Planning For the Past and Hoping for the Future
It is interesting, to say the least, that Mr. Obama would have celebrated in August the newly announced 2025 fuel economy standards just at the time that fuel is becoming more abundant and cheaper. Mr. Obama indicated that the new standards “represent the single most important step we’ve ever taken to reduce our dependence on foreign oil.” The standards call for the U.S. newly produced fleet to achieve 54.5 mpg in 2025, with 35.5 mpg being achieved in 2017.
On reviewing the new standards, Phyllis Cuttino, director of the Pew Clean Energy Program said, “Our nation will be more secure, our environment will be cleaner, and consumers will have more money in their pockets as a result of the new rule.” Transportation secretary Ray LaHood indicated that the standards would save Americans more than $8,000 a vehicle in fuel costs by 2025, an amount far exceeding the $2,000–$3,000 of added cost for more fuel efficient vehicles.
But if all this is true, why on earth must government force the regulations on the market? Either something is missing in the calculations or we are a nation of morons, and I’m betting on the former. And what is it that is missing? How consumers discount future savings when making decisions in the face of uncertainty, how consumers respond when gasoline prices go down instead of up, and how consumers build their own preferred bundle of attributes.
Consider the challenge. The chart below shows fuel economy standards in black, and U.S. fleet economy achievements in green, going back to 1980. The slope of the line that connects recent achievements to 2025 requirements indicates required inter-year progress for hitting the target. It is a steep slope. In 20 years, the average must move from 30 mpg to 54.4; this requires a gain of 1.2 mpg each year along the way. There is no doubt that vehicle producers can meet the technical challenge. But there is great doubt that producers can successfully market the associated product to American buyers who will likely be enjoying cheap gasoline and other fuels. Consumers are still free to choose, at least when it comes to automobiles. Past efforts to force-feed fuel-efficient vehicles into the market at times when gasoline prices were in the basement were unsuccessful.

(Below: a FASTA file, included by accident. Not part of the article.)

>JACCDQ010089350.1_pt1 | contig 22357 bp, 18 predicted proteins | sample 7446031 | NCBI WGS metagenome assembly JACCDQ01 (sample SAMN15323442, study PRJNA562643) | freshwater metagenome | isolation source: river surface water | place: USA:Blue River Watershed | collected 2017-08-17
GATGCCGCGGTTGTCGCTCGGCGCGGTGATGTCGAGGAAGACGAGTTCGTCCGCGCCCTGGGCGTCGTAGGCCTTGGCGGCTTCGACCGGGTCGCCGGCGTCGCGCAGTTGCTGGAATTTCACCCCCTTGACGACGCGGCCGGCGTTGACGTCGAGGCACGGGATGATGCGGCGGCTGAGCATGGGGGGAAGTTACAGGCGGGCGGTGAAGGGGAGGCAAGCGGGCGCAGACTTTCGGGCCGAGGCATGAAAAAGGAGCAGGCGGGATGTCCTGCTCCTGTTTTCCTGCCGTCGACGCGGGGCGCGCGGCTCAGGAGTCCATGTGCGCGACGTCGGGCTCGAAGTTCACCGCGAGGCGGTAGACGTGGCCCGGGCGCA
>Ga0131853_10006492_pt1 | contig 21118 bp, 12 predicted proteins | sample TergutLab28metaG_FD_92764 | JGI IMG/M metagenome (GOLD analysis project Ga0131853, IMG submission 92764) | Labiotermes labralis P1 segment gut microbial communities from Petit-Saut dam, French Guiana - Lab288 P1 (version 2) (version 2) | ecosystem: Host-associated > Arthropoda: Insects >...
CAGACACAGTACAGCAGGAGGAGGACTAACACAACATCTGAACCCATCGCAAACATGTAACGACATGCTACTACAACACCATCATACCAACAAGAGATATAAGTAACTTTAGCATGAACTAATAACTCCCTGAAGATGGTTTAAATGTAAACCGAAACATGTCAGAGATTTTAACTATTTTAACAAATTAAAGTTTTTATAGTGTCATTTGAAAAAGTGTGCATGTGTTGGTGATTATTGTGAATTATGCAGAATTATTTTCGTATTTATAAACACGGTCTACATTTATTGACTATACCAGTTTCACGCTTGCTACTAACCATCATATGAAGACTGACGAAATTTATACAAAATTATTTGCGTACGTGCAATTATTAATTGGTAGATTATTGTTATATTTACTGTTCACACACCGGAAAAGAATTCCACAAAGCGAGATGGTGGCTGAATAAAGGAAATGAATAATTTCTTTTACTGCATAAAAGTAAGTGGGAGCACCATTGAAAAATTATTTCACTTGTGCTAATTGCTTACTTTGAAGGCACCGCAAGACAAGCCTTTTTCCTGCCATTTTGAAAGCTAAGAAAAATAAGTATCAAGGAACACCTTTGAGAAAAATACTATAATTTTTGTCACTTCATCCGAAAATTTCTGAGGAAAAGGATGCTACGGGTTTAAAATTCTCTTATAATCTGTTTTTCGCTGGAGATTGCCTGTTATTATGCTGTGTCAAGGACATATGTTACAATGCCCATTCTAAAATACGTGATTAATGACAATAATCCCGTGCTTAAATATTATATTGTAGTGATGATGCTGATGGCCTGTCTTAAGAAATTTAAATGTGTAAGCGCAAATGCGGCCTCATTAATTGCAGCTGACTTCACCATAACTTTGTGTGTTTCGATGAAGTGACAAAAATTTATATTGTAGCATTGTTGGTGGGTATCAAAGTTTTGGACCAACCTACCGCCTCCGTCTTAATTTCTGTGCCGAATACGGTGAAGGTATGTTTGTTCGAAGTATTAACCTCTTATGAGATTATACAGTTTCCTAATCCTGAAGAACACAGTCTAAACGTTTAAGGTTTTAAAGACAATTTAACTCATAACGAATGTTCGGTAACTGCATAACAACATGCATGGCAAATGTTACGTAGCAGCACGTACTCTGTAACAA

Of course, there is much more going on here than reducing the flow of foreign oil. For environmental purposes, the new standards are as much about carbon emission reductions as about fuel economy gains. But everybody knows that unilateral action taken by any nation to reduce carbon emissions, even one as large as the U.S., will make no difference in carbon concentrations so long as the developing world—read this as China and India—offset the gains.
In a real sense, we are mandating a fuel economy future based on past scarcity realities, and hoped for gains in global carbon emission reductions. The 2025 mandate will generate a lot of frustration and cost.
If Only One Book
From time to time, all who are known to love books are asked for reading recommendations. This happened to me recently after a lecture, when a college senior introduced herself and asked a hard question: What one book, just one, would I recommend she read to gain market-based insights into the economic situation? I suggested a couple and, after talking with her, decided I would pose her question to a group of friends. I did this, and received responses with lots of duplicates. Here are the results. Lots of oldies but goodies. Perhaps there’s an idea here for a Christmas present, which should be cheap. These books have been around for a while.
The 2013 Outlook
And now for the wrap up. I provide a short summary of what I expect we will see in the year ahead.